Estimated reading time: 9 minutes
Edith Kernerman, IBCLC
Photo: MJ Loiacono by Giselle Salazar Photography
Though breastfeeding is natural, it is also a learned behavior and the challenge and joy of this mean that the two of you need to learn together. During this learning process many mothers experience some difficulties with breastfeeding. Some of these challenges come at the onset of breastfeeding, some a few weeks in, and some after a few months when breastfeeding seems to have been well established. The reasons for these difficulties are numerous and varied but I would like to touch upon a few that tend to be overlooked. These are three common breastfeeding challenges.
In the first few days, a baby who does not seem keen to latch might be a baby who has been separated from his mother. Sometimes separation is necessary (illness or prematurity) but most times it is not 1,2,3. What does this mean, this separation?
Separation can mean the baby is taken off to the hospital nursery at night so that his mother “gets more sleep.” In reality, mothers relax and rest just as well if not better, when the baby is sleeping next to them 4.
Separation can mean the baby is swaddled or wrapped in a blanket rather than keeping him skin to skin with his mother. The intention is that the baby will sleep better—another myth! Swaddling can lead babies to sleep for longer stretches and more deeply than is normal, but the light sleep and frequent wakings that are normal for a baby are important reminders to him to breathe. Swaddling also suppresses the rooting reflex, which causes a baby to search for the nipple, and may prevent the baby from being in the neurological state necessary for him to be aware of his hunger 6,7,8. Swaddling is not useful to babies who are learning to breastfeed.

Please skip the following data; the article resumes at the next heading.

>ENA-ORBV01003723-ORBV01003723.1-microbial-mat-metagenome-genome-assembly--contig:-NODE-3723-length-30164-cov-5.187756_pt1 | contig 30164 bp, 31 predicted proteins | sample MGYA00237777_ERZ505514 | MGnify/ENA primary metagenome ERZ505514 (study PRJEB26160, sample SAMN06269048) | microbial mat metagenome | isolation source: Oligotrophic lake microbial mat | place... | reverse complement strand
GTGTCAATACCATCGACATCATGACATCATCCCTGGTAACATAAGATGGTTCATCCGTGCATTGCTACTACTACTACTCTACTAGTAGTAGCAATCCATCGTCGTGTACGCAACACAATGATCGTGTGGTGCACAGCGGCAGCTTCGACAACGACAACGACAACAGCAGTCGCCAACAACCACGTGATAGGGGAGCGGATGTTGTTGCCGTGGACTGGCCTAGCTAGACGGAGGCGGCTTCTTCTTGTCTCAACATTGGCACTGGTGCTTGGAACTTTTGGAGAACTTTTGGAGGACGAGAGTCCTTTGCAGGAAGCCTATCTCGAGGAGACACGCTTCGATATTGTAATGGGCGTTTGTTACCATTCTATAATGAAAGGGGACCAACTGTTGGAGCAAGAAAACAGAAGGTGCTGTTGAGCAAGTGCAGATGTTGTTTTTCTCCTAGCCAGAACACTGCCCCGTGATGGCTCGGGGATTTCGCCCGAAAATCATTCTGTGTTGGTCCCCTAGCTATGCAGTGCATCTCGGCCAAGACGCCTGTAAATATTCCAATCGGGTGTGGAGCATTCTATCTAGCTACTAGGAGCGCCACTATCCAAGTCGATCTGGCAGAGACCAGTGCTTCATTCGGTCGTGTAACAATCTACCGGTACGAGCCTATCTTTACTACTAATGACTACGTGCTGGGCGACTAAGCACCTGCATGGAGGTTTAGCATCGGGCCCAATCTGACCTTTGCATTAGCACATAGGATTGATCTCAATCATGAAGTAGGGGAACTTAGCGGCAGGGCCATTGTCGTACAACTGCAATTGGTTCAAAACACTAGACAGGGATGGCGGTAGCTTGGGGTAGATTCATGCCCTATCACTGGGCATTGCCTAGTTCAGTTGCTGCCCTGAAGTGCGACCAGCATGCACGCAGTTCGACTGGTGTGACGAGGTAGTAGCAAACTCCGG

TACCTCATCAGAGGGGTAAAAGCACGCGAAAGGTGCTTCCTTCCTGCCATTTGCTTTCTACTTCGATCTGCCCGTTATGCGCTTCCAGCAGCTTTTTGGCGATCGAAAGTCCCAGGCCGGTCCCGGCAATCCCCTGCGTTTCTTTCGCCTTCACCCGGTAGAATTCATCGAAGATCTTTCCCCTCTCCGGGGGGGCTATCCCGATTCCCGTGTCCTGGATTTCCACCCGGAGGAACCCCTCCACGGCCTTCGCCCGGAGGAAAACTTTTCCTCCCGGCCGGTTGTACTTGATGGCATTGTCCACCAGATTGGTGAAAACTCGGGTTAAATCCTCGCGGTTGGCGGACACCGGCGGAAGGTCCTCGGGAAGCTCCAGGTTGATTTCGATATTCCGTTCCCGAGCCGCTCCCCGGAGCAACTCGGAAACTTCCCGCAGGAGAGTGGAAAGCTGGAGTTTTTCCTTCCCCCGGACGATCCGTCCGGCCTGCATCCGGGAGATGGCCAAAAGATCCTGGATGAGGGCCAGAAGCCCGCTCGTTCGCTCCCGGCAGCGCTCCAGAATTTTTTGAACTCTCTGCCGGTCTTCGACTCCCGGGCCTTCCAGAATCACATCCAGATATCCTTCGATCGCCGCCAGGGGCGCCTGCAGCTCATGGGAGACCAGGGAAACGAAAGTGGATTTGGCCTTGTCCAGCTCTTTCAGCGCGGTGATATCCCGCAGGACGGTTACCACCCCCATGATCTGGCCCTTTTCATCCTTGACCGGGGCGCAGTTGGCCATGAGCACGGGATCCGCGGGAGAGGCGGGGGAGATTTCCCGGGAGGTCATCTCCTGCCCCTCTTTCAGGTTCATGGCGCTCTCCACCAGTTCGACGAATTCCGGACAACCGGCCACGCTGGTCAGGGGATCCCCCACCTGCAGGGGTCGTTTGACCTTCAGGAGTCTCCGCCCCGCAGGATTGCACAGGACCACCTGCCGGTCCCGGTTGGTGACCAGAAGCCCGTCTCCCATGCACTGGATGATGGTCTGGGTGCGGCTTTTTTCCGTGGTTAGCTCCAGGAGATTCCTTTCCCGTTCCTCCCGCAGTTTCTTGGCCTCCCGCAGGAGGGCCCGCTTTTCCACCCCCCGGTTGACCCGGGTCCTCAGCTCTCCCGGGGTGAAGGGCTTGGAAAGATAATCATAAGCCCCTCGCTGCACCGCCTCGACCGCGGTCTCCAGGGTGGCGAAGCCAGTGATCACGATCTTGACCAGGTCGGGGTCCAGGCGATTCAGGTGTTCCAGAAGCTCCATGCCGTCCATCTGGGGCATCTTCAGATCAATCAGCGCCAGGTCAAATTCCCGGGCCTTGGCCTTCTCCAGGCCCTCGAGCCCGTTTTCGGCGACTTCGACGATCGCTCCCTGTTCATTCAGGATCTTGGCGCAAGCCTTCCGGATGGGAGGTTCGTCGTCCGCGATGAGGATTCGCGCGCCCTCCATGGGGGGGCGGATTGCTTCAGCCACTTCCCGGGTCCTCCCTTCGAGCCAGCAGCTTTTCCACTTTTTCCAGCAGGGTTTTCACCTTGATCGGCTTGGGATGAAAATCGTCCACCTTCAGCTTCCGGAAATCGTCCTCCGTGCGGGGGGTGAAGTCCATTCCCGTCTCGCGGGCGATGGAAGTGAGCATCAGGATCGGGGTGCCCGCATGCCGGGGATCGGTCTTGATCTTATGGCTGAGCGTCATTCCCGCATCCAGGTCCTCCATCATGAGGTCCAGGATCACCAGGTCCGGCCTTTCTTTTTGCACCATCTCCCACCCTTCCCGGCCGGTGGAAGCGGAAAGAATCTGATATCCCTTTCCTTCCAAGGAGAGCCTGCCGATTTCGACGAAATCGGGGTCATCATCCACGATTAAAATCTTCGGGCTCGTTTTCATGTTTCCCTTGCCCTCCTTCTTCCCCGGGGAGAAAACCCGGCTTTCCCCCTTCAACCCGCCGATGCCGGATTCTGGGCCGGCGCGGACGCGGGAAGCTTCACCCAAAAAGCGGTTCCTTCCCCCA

Babies who are kept skin to skin with their mothers—wearing just a diaper and perhaps a cap if the room is cold feed better, settle more easily, and cry less 9,1. They also have fewer challenges latching 10. A baby kept skin to skin will be able to crawl to the breast and latch on. There are many other reasons for latching difficulties other than separation, but keeping mother and baby together maximizes the chance of a great start and a successful latching.
Separation can mean the baby is taken off to the hospital nursery at night so that his mother “gets more sleep.” In reality, mothers relax and rest just as well if not better, when the baby is sleeping next to them
Another reason babies tend to have difficulties latching on to the breast is because they are pushed on; in essence, forced to feed: either by being awakened to feed or by being pushed onto the breast.
Contrary to popular belief, babies are not designed to be fed according to a schedule or by the clock. They should rather be fed when they show early cues (such as chewing their hands, wriggling, and smacking their lips) and start to look for their mother’s breast 11,12. (Crying is a late cue for feeding.) A well-fed baby who is kept skin to skin will wake by himself when he is ready to feed (read on to see what I mean by well-fed).
If a “helper,” well intentioned, I am sure, pushes the back of a baby’s head, albeit gently, into the mother’s breast then that baby is likely to push back and be resistant to latching on. If the mother lies back and allows her baby to find the breast, he is likely to do so on his own, or if the mother prefers to sit, she can have the baby lead the way and she can guide her baby to find the breast by providing support for her baby’s spine. 13